Use of similar trademark – Claimant company, associated with famous boxing promoter, alleging infringement of trademark ‘QUEENSBERRY’
Boxing Brands Ltd v Sports Direct International plc and other companies: Chancery Division: 25 July 2013
The proceedings concerned a trademark dispute in respect of a mark ‘QUEENSBERRY’. Each side claimed rights in the mark. The claimant (BBL) was a company associated with F, a well-known boxing promoter. Also associated with BBL was R, the owner of the Planet Hollywood chain of restaurants. The defendants were all associated with Sports Direct, a well-known retailer. The second defendant was the successor to a boxing enterprise associated with L and G which started in Bedford in 2004 with the name ‘QUEENSBERRY’ or ‘QUEENSBERRY BOXING’. The third and fourth defendants had a licence from the second defendant.
The first defendant was a holding company. Each side was the owner of a number of registered trademarks comprising the word ‘QUEENSBERRY’ for various goods and services. Each side had UK registered trademarks and BBL also owned a community trademark. The major issue was about the rights to a clothing brand. Each side wished to sell clothing under that trademark. BBL alleged infringement of its UK registered trademark 2,485,784 (the 784 mark), registered inter alia in class 25 for ‘Articles of clothing; footwear; headgear’. The mark had been applied for on 8 May 2008.
In November 2012, the claimant, having learned that a clothing brand was being launched at a store in London, applied for an interim injunction. A judge granted the order and directed the case be tried on an expedited basis. The action included a claim for copyright infringement relating to a winged logo, for which BBL contended it owned the copyright. The defendants contended that BBL’s 784 mark was invalid either: (i) under section 5(4)(a) of the Trade Marks Act 1994 (the 1994 act) on the basis that as at 8 May 2008, L and G could have prohibited the claimant from using the mark under the law of passing off; (ii) under section 3(6) of the 1994 act on the basis that the mark had been applied for in bad faith in that applicant applied for it knowing that the mark really belonged to L and AG; or (iii) under section 46 of the act.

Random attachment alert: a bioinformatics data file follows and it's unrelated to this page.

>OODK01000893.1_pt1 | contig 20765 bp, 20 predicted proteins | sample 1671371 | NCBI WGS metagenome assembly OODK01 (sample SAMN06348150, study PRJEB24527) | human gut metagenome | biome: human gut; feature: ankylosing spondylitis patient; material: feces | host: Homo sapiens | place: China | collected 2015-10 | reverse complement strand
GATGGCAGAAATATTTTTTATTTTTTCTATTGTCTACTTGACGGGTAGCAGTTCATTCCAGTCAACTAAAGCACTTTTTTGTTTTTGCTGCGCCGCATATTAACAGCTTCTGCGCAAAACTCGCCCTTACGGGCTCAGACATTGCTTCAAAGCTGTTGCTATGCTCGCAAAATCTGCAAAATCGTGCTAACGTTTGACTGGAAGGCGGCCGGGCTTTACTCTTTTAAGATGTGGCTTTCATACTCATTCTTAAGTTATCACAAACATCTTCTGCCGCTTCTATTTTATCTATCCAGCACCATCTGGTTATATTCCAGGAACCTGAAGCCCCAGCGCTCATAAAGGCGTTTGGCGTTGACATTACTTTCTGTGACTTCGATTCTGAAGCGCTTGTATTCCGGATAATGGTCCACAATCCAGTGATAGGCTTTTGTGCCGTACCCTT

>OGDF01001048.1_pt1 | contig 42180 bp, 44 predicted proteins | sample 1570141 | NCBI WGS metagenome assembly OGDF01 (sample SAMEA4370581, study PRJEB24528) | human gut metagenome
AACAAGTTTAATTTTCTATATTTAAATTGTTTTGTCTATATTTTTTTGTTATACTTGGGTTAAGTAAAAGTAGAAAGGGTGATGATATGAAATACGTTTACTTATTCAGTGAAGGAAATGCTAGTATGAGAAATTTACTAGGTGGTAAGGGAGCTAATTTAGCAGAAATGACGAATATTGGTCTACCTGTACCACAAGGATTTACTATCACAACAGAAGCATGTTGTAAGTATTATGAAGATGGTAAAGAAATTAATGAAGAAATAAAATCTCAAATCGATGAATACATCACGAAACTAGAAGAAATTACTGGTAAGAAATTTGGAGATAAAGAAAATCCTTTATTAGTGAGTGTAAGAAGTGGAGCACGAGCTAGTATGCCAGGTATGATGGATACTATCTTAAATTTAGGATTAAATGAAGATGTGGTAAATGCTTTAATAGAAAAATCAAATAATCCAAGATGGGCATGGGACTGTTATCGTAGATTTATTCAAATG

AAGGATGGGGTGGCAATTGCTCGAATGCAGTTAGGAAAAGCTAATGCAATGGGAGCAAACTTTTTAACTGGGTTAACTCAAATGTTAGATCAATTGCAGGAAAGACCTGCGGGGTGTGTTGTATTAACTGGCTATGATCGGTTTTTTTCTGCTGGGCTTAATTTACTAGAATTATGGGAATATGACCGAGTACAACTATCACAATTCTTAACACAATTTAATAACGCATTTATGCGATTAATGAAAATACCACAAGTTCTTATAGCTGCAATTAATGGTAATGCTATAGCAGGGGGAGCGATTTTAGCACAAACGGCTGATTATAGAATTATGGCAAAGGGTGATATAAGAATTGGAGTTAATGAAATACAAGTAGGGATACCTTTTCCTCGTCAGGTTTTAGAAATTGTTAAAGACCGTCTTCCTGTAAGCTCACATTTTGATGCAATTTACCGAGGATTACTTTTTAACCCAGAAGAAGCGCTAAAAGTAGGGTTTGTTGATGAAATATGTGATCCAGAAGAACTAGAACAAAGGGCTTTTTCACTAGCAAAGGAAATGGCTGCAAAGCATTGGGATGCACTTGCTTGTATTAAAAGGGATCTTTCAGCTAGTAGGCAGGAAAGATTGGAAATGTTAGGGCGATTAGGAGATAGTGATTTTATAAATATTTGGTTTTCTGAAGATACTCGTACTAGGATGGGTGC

The defendants also contended that even if the mark was valid, any sales by them of clothing under the name would not infringe because they had a defence under section 11(3) of the act (use in a locality). The second defendant counterclaimed based on passing off.
BBL contended that it was entitled to use in relation to clothing and sports equipment or licence others to use it. The issues for consideration were: (i) whether the 784 mark was invalid under section 5(4)(a) of the 1994 act under the law of passing off; (ii) whether the mark was invalid under section 3(6) of the act on the basis that the mark had been applied for in bad faith; (iii) whether the defendants had a defence under section 11(3) of the act and, if the 784 mark was valid, would it be infringed by the sale of the third and fourth defendants’ clothing; and (iv) whether the claim for infringement of copyright had been established. There was no dispute that if the mark was valid, the clothing the defendants intended to sell, did or would infringe BBL’s 784 trademark. A further issue arose as to whether the specifications of UK registered trademark 2,499,451 and community trademark 7,376,395, insofar as they related to the goods in classes 16, 18 and 28, were valid.
The court ruled: (1) It was settled law that the law of passing off required three elements: (i) goodwill; (ii); misrepresentation; and (iii) damage. The test applicable under section 5(4)(a) of the act was whether, at the date of the application [to register the mark] normal and fair use of the mark in relation to the relevant goods and services could have been prevented by the persons alleging ownership of the mark by an action for passing off. Even if the owner of a protectable goodwill had not generated any goodwill outside the sphere of their business, it was possible that usage outside that field could lead to passing off (see ,  of the judgment).